• Thank you all for your comments! he said they used that tool you mentioned and said that the roters were in the orange and if he shaved them they would be in the red, but i am finding that hard to believe seeing they have never been turned before. am i wrong? – Dawn Coleman Dec 10 '15 at 15:46
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    I have to disagree. Modern cars have pretty thin rotors and aggressive brake pads from the factory. It's really not all that often anymore that a rotor is reusable. If you specifically ran soft pads, you might get a second set of pads of use out of that rotor. With OEM pads, one and done is typical. – Brian Knoblauch Dec 10 '15 at 17:45
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    In the UK at least people stopped "turning rotors" many many years ago - personally, for the relatively small cost, I always just change pads and discs/rotors in one go. – Dan Dec 11 '15 at 9:50
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You cannot tell from just looking at them (in most cases) ... you have to measure the thickness of the rotor to see if they need replaced. Also, it's hard to tell from the picture how deep the wear is on the rotor. The grooves could be 1mm deep, or 5mm deep ... it's really hard to tell. It really comes down to how thick the rotors would be after machining.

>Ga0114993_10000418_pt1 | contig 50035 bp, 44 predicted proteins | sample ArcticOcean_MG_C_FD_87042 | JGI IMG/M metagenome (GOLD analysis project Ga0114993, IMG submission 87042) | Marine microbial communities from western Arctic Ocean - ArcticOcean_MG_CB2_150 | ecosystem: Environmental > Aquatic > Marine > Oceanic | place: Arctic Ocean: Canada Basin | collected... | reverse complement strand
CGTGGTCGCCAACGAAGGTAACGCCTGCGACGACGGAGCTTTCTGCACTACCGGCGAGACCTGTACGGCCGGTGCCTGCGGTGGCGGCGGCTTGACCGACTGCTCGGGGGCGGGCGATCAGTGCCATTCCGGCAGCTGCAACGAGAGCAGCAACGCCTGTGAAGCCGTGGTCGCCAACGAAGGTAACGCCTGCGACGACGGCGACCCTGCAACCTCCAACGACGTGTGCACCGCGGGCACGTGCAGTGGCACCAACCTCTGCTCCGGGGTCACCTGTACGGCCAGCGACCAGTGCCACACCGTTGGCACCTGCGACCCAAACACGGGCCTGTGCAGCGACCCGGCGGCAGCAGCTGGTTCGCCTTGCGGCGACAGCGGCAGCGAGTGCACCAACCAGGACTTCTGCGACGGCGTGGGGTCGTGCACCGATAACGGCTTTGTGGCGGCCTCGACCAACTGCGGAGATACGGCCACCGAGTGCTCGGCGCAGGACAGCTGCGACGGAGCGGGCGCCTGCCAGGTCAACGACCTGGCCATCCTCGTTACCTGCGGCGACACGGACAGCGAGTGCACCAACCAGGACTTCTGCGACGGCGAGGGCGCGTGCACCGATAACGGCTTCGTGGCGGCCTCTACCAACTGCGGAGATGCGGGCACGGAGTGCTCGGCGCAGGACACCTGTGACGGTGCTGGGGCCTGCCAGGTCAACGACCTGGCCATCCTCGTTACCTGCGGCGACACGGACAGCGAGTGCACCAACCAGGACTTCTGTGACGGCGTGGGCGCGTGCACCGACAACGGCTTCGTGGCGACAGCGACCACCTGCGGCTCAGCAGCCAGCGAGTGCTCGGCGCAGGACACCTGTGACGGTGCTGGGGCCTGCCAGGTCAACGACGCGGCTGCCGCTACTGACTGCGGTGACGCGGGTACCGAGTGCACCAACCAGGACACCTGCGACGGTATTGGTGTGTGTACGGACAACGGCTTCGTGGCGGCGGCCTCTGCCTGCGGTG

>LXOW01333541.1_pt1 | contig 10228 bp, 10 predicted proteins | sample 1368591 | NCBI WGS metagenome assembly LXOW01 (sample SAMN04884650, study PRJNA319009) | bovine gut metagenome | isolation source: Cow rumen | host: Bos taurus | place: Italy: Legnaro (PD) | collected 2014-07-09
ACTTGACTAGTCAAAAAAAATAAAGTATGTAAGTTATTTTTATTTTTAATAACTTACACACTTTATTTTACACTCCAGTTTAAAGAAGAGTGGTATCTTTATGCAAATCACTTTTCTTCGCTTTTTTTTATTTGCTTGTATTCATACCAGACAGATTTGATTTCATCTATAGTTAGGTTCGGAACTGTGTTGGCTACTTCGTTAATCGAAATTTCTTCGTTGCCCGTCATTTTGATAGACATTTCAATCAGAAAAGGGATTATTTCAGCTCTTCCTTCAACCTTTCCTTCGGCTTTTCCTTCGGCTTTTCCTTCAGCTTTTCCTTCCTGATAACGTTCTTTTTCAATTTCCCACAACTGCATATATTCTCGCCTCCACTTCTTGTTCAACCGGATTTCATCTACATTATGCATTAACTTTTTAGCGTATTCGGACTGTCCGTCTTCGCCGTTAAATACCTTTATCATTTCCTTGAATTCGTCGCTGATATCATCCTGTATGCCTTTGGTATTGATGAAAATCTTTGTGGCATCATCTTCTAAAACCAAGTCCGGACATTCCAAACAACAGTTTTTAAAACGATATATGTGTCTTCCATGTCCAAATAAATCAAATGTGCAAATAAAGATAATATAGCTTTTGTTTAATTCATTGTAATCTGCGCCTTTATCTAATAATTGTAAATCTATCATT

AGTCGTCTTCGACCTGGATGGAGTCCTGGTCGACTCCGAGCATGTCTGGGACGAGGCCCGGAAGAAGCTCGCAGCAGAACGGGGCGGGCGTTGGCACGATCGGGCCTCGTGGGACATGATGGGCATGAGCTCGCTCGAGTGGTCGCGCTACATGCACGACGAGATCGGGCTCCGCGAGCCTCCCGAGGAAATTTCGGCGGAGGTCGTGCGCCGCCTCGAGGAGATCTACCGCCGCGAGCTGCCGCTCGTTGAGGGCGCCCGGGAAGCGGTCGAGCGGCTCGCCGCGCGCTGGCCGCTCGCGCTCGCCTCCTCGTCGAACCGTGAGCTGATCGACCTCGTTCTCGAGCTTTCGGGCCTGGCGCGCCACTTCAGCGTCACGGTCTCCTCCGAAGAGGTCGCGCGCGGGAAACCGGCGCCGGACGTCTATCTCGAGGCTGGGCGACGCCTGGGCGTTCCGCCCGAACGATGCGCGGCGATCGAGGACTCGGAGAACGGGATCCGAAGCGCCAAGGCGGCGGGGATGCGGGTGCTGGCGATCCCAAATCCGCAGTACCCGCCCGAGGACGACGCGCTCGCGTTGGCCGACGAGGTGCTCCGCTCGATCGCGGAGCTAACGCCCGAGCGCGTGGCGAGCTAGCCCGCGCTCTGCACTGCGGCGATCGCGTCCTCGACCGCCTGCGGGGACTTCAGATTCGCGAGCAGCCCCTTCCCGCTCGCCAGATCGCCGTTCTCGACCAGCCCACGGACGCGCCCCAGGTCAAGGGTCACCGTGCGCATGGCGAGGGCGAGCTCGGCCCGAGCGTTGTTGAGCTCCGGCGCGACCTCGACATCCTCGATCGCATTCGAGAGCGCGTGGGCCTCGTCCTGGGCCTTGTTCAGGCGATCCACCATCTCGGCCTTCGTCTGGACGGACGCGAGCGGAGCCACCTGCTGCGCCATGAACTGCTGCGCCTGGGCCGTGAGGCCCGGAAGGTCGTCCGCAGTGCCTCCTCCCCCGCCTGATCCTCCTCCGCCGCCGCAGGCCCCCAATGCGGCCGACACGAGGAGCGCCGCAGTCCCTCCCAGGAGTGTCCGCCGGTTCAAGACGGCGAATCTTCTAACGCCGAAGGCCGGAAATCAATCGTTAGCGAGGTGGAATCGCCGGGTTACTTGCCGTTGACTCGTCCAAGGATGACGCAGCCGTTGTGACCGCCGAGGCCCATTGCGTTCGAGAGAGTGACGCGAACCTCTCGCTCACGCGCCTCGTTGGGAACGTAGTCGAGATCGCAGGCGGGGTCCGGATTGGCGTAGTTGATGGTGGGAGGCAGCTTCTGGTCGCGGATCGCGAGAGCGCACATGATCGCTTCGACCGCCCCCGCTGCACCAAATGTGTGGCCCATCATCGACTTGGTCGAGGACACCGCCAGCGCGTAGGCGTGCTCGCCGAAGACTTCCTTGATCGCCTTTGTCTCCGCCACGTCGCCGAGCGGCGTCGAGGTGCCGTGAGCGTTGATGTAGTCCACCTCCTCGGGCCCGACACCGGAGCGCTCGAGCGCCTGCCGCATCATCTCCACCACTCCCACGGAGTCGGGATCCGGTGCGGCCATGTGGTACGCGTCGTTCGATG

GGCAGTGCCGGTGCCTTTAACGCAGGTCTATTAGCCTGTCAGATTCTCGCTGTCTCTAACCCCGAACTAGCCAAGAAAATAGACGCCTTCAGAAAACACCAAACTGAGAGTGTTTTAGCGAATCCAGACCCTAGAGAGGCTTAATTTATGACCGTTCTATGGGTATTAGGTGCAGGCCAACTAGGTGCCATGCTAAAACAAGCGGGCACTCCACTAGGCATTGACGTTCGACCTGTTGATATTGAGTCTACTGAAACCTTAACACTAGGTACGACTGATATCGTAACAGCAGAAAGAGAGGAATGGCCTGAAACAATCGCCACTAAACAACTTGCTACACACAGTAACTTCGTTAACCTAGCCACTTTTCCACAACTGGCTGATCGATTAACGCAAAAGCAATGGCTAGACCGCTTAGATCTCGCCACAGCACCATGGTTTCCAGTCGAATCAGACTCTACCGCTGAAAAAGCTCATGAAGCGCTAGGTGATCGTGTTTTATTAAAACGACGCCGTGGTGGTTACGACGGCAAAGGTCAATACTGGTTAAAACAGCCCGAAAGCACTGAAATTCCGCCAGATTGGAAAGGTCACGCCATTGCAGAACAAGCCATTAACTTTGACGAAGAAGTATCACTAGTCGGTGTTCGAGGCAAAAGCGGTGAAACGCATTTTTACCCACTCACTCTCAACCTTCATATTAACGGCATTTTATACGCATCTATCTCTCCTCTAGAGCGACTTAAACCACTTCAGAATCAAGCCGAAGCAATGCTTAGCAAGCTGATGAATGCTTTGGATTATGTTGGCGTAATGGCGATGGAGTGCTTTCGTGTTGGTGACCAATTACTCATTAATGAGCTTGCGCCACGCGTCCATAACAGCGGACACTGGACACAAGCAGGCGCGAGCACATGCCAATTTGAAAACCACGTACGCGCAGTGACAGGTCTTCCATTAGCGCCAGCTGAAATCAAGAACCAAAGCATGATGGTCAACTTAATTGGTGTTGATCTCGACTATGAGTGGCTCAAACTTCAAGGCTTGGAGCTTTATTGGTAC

To assuage your fears a little, most times it is only just a little more expensive to replace the rotors than to have them machined. Replacement with brand new is not a bad thing most of the time. If I do them myself, I will almost always replace over machining, just because of the time it saves me from having to take it to a shop. Since you were already at the shop, that factor isn't there.

  • he claimed that if he shaved them it would make them too thin. they did use that device and they said it was in the orange and if it was in the red they would be too thin to shave. – Dawn Coleman Dec 10 '15 at 15:31
  • That seems like a reasonable statement and along the lines of what I am talking about. If he did measure them, he did you right. – Pᴀᴜʟsᴛᴇʀ2 Dec 11 '15 at 12:40
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Squealing can be caused by a pattern of grooves in the rotor that make it look like an old vinyl record. The thickness of the rotor makes no difference on squealing, so even if there was plenty of meat left on the rotor it still needed servicing. Depending on how thick the rotors were you might have been able to machine them instead of replacing them - but sometimes the cost is the same so you might as well stick with new.

Mechanics dread customer complaints about squealing brakes and many professionals will do the pads and rotors at the same to best eliminate the probability of squealing.

I just did my brakes and only replaced the pads and this resulted in squealing. I had to go back and replace the rotors to eliminate the squealing.

If you go back to the mechanic who said the rotors were fine and told him the problem was squealing he would likely tell you to replace them.

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    "Mechanics dread customer complaints about squealing brakes and many professionals will do the pads and rotors at the same to best eliminate the probability of squealing." Big time. I got seriously tired of taking my car to the mechanic repeatedly for squealing brakes and would have been much happier to have him go for the nuclear option much earlier than he did. – T.J. Crowder Dec 11 '15 at 0:13